Tuesday, March 31, 2009

Tap, tap, tap....
"Now, I have to remember how I did this?"
Tap, tap, tap... pause... tap, tap, tap.
"I did one of these -last week?"
"That's not right. Why is it giving me..."
Tap, tap, tap, tap, tap-tap.
"Okay, so you'll need $5,000 for the down." Scratches head. "That doesn't look right. Let me try..."

(20 minutes later)

Tap, tap, tap...
"Wait. Alright, based on this, you won't need a down. That's covered. Hmmm... No, no, no. (sigh) Let me try it this way."

(20 minutes later)

Tap, tap, tap, tap-tap-tap, backspace... tap.
"Okay, You'll need $2,000 at closing."

In the course of an hour, the amount of money we need to have down (and the money is not in hand) went from five thousand dollars to zero to two-thousand dollars. I think if we'd stayed longer, we might have had a couple of more quotes.

As a snapshot of why the economy might be the way that it is... this might not be a bad example. Meanwhile, I'm checking the want-ads for second jobs, looking at creative ways to stretch our finances. I've got the grocery bill down. We're running on pancakes and beans and rice. I'm starting to take money saving tips from Les Miserables.

Monday, March 30, 2009


I just barely got these nailed down, but in my own defense, I went against my own advice and started a book dealing with Buddhism. Those tend to slow me down since I try to think about what's being said. More about that next week.

Fargo Rock City: Chuck Klosterman -God bless you, Chuck. For the first time in as long as I can remember, I feel a little better about the crap I listened to growing up. As has been mentioned before, my musical tastes are a bit suspect. I was into Billy Idol, Iron Maiden, Huey Lewis and The News and often whatever was in medium rotation on MTV. I was stationed at the the farthest outpost from cool. I owned both a Ratt and an Air Supply album.

Klosterman's book revisits mostly glam/pop metal, the music the two of us grew up on. It looks at the history of the genre's movement, where it came from and how it died (Damn you, Cobain). It's a funny, light read, full of insight and takes to task the poseurs (which was virtually everybody) in a sentimental way. There were times I laughed my ass off. He had wonderfully awful, but smart things, to say about Guns N Roses, Ratt, Poison and Motley Crue --bands with occasionally dubious artistic qualities, but bands he nevertheless loves. He also reminded me, an honest to goodness fan is more than justified to rant and rail, even against bands they love. It's okay to bitch. You can love something completely without having to drink the Koolaid.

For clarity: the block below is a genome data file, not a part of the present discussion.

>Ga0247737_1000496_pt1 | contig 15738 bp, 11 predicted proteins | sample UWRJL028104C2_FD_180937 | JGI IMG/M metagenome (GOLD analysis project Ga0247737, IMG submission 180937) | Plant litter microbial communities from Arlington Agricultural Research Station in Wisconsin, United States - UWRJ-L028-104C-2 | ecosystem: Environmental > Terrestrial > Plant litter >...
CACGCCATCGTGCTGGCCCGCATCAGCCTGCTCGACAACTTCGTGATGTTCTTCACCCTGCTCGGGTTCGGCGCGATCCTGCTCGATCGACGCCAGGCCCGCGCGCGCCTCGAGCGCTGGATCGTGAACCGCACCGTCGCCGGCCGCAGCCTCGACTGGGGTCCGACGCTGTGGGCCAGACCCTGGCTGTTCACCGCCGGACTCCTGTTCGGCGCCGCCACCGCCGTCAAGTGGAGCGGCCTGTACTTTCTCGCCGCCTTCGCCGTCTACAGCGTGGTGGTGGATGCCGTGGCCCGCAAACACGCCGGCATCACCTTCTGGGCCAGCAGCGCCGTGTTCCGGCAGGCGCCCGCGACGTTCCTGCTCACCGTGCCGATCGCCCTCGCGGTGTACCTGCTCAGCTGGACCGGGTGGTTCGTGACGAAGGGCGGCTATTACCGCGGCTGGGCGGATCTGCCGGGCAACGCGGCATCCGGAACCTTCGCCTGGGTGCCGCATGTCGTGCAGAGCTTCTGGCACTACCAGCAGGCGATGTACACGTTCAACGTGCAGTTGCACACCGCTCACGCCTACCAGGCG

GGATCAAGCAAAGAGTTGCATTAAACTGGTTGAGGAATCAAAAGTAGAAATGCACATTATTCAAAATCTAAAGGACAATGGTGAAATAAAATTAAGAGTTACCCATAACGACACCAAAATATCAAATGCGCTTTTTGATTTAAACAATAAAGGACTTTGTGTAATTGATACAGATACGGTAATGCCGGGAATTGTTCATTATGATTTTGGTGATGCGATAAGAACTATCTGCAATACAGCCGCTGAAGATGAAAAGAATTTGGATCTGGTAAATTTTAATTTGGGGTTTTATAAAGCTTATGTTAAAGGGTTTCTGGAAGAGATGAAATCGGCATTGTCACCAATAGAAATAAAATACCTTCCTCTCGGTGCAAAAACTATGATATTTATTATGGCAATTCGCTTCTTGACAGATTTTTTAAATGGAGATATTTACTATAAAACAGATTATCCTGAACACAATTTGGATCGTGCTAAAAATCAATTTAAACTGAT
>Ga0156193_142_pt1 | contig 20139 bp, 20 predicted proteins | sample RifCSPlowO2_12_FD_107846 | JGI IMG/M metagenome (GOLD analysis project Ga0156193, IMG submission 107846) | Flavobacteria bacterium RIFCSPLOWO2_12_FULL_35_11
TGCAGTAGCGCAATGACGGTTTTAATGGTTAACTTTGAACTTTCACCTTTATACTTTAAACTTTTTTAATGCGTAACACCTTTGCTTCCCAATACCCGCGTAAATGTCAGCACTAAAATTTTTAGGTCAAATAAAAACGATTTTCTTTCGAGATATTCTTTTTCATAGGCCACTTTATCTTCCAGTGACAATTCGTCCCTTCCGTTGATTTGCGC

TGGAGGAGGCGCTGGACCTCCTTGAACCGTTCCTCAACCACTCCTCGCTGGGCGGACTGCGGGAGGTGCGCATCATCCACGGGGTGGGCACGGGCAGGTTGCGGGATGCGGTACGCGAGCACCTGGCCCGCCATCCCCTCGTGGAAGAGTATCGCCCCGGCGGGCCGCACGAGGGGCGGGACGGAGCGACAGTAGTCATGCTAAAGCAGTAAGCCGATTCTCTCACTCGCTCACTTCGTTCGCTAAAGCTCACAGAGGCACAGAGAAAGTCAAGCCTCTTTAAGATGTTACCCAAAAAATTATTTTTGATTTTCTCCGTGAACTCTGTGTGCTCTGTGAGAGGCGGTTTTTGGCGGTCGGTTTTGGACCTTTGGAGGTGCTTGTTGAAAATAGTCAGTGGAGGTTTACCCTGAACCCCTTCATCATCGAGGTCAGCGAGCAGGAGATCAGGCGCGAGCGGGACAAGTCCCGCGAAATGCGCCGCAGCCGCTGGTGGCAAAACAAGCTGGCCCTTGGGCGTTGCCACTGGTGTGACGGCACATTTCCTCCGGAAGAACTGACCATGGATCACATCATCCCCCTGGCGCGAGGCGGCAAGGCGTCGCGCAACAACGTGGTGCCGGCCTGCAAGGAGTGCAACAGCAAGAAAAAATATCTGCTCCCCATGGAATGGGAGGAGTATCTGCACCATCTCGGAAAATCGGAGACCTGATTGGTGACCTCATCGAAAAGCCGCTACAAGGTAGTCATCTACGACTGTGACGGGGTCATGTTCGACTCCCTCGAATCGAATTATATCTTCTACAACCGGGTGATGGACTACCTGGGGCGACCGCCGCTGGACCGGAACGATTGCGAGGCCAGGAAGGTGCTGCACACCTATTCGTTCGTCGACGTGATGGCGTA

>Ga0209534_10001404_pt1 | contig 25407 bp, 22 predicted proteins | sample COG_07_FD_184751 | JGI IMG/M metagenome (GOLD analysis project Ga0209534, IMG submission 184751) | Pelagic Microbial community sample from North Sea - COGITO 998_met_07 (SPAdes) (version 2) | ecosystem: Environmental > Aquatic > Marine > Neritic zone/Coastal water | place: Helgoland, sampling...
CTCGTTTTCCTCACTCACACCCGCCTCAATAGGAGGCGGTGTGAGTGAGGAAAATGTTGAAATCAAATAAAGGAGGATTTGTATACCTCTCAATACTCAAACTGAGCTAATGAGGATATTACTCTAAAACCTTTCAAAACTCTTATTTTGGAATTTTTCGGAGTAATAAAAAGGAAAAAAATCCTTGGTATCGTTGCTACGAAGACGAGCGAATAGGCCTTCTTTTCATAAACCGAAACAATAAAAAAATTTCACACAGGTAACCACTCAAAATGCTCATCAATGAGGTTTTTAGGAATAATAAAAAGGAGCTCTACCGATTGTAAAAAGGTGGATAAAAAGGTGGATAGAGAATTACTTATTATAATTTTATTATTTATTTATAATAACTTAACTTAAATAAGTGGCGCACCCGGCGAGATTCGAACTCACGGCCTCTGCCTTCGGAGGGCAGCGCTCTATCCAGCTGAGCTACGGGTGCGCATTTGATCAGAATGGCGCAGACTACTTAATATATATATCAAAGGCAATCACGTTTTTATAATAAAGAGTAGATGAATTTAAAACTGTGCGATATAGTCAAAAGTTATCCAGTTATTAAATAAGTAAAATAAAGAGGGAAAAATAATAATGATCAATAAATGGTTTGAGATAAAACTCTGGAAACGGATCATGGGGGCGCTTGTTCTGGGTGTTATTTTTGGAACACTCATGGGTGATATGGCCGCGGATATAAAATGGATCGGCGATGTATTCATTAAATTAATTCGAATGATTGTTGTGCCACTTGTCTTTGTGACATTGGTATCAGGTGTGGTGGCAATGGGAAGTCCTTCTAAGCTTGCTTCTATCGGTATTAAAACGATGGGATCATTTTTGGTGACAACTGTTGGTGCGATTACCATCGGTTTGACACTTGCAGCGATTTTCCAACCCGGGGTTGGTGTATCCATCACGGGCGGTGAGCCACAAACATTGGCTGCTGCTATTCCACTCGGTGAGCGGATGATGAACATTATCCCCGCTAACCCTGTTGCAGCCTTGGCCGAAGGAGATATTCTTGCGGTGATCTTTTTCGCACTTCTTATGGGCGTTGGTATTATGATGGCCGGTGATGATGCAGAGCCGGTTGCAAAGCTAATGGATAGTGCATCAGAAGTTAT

The Namesake: Jhumpa Lahiri -This one won the Pulitzer prize. Look at the size of my brain, people.

The novel follows the story of Gogol Ganguli, an ABCD (American Born Confused Deshy -means, basically, east Indian born in the west), the child of Indian immigrants, as he tries to find equilibrium in a western culture that doesn't really understand him and an eastern culture he often rejects.

The book takes a careful approach to how the two societies mix (both view each other with curiosity, but consider the other, in some way, inferior). Lahiri does a remarkable job of capturing some of the wonder and difficulty of the immigrant experience without screaming intolerance at the top of her lungs. She doesn't try to put anybody on a pedestal and neatly sidesteps turning this into an Indian-American fairytale with a crowd-pleasing traditional Bollywood ending.

It's a wonderful piece of fiction and truly, a great American novel.

Saturday, March 28, 2009


Late night blogging leads to maudlin posts...

The other day I was talking with someone. No big surprise, I'm kind of an "over-sharer," meaning I tend to speak a little too much about personal matters. I guess I feel a bit overwhelmed at times with my various roles as a father, a husband, a friend, even as an employee. I tell little stories about the strange things that happen to me, often cast in a humorous light. It's better to find the joke, I think. Real life, every one's life, is a little disturbing.

The friend I was talking to, a kind ear, was remarking very positively how they thought I was a good man. I'd taken on what I didn't have to. Others would have stepped aside, and I've thought about that a lot this weekend.

What I didn't say, but should have, is I'm not that great. I'm not that good. The sly, silent observers know this to be true.

The truth is I'm better with the people I've chosen in my life than without. This was accidental. I didn't choose to be a parent or a husband again because I thought it would make a better me. I didn't think of it that way. My improvements, and I think I've grown, are because of the people I've chosen to spend my days and nights with. Certainly, I didn't expect some of the weirdness or the conflict, but there have been good things, too. A lot of them.

No matter what else, I have always gotten the better end of the deal.

Friday, March 27, 2009


There was a point about a year ago when I went into a Kohl's store to get things for my daughter. She needed some kind of outfit for a school concert. I remember watching people piling clothes into carts and pushing them up to the register while I looked around for black pants.

I don't buy clothes new. I haven't bought a new shirt, a pair of pants or even a new pair of shoes in over a year and a half. Actually, my mother bought me my last pair of tennis shoes, which ended up in the trash after the cat vomited on them a few months ago. They were on their last legs anyway. The gaping hole on the outside of the shoe was getting hard to ignore.